There is a new paper out of possible interest.
Source: Stagaman K, Cepon-Robins TJ, Liebert MA, Gildner TE, Urlacher SS, Madimenos FC, Guillemin K, Snodgrass JJ, Sugiyama LS, Bohannan BJM. 2018. Market integration predicts human gut microbiome attributes across a gradient of economic development. mSystems 3:e00122-17. https://doi.org/10.1128/mSystems.00122-17.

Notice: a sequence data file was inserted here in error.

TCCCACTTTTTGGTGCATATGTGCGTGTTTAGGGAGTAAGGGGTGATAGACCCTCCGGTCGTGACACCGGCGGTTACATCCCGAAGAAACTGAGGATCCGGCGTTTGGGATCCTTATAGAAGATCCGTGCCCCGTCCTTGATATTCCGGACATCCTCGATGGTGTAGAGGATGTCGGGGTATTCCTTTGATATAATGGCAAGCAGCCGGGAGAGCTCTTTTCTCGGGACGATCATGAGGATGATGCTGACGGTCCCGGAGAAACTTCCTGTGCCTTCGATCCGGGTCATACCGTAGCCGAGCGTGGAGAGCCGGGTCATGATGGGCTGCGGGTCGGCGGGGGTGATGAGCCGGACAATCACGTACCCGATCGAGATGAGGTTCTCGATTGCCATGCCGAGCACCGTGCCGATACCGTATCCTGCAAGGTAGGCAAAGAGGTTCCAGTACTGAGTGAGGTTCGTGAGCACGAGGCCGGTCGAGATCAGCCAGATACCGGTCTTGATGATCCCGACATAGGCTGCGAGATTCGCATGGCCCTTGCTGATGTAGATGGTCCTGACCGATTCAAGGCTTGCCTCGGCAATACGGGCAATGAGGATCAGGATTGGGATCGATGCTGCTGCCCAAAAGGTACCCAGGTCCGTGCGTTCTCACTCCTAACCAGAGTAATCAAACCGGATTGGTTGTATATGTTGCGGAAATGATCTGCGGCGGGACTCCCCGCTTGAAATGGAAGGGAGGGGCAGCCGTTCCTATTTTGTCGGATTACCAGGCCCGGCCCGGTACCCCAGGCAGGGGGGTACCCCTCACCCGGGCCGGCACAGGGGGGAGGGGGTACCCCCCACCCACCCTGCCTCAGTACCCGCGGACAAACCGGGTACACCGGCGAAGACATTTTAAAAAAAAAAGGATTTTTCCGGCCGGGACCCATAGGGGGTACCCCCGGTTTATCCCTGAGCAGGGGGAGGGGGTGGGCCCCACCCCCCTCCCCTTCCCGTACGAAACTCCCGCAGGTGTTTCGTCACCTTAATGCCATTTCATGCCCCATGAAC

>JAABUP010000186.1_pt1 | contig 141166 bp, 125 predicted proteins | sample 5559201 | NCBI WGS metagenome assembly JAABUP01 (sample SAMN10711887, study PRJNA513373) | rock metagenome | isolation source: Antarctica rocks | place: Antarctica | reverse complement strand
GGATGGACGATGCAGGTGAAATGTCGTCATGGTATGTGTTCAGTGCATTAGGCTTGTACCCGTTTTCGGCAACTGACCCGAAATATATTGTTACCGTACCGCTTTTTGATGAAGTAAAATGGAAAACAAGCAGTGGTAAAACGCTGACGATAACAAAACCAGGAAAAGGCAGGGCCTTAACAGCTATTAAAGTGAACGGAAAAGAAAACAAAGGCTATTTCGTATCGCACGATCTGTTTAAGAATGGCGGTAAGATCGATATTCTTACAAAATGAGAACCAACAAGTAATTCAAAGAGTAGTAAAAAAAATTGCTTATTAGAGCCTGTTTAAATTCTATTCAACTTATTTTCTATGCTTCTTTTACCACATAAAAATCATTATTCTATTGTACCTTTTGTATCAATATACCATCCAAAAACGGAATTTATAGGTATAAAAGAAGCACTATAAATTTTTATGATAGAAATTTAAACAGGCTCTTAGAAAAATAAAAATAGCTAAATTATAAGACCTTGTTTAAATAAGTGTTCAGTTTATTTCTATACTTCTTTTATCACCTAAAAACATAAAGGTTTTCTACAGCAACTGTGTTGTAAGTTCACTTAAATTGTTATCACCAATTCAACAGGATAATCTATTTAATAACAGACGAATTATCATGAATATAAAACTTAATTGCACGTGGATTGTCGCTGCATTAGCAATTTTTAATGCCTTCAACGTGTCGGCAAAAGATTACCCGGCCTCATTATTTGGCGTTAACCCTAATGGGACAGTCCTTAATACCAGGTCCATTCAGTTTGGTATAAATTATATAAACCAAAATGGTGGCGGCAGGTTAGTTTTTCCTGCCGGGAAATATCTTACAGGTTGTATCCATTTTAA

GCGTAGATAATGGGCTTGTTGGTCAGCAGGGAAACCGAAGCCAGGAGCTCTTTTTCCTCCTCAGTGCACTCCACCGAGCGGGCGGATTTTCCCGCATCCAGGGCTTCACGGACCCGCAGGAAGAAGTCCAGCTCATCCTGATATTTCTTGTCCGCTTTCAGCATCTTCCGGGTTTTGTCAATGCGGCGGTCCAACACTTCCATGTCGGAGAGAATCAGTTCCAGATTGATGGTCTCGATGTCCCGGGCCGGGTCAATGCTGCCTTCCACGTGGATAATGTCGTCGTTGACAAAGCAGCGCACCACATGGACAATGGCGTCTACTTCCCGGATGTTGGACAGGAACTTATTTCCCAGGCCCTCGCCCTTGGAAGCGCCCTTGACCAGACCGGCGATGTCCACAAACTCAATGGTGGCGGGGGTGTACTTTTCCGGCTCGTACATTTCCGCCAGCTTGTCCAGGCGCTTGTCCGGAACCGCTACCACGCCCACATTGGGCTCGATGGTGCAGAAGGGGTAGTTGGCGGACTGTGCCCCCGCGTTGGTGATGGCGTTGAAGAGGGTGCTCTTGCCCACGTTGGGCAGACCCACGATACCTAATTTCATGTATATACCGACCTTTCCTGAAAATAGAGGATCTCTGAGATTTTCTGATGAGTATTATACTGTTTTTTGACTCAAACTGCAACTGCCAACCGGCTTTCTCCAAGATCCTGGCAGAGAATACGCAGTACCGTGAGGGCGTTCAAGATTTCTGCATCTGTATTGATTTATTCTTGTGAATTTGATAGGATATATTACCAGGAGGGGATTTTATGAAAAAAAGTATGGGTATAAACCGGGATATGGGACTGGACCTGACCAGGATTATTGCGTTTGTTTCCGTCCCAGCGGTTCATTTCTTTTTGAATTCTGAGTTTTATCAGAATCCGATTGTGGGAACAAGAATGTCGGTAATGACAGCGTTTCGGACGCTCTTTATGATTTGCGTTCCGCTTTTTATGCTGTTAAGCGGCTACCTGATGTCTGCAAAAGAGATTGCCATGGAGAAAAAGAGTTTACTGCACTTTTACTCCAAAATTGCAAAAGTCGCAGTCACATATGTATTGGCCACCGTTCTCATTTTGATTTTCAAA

Economic development is marked by dramatic increases in the incidence of microbiome-associated diseases, such as autoimmune diseases and metabolic syndromes, but the lifestyle changes that drive alterations in the human microbiome are not known. We measured market integration as a proxy for economically related lifestyle attributes, such as ownership of speciﬁc market goods that index degree of market integration and components of traditional and nontraditional (more modern) house structure and infrastructure, and proﬁled the fecal microbiomes of 213 participants from a contiguous, indigenous Ecuadorian population. Despite relatively modest differences in lifestyle across the population, greater economic development correlated with signiﬁcantly lower within-host diversity, higher between-host dissimilarity, and a decrease in the relative abundance of the bacterium Prevotella . These microbiome shifts were most strongly associated with more modern housing, followed by reduced ownership of traditional subsistence lifestyle-associated items.IMPORTANCE Previous research has reported differences in the gut microbiome between populations residing in wealthy versus poorer countries, leading to the assertion that lifestyle changes associated with economic development promote changes in the gut microbiome that promote the proliferation of microbiome-associated diseases. However, a direct relationship between economic development and the gut microbiome has not previously been shown. We surveyed the gut microbiomes of a single indigenous population undergoing economic development and found signiﬁcant associations between features of the gut microbiome and lifestyle changes associated with economic development. These ﬁndings suggest that even the earliest stages of economic development can drive changes in the gut microbiome, which may provide a warning sign for the development of microbiome-associated diseases.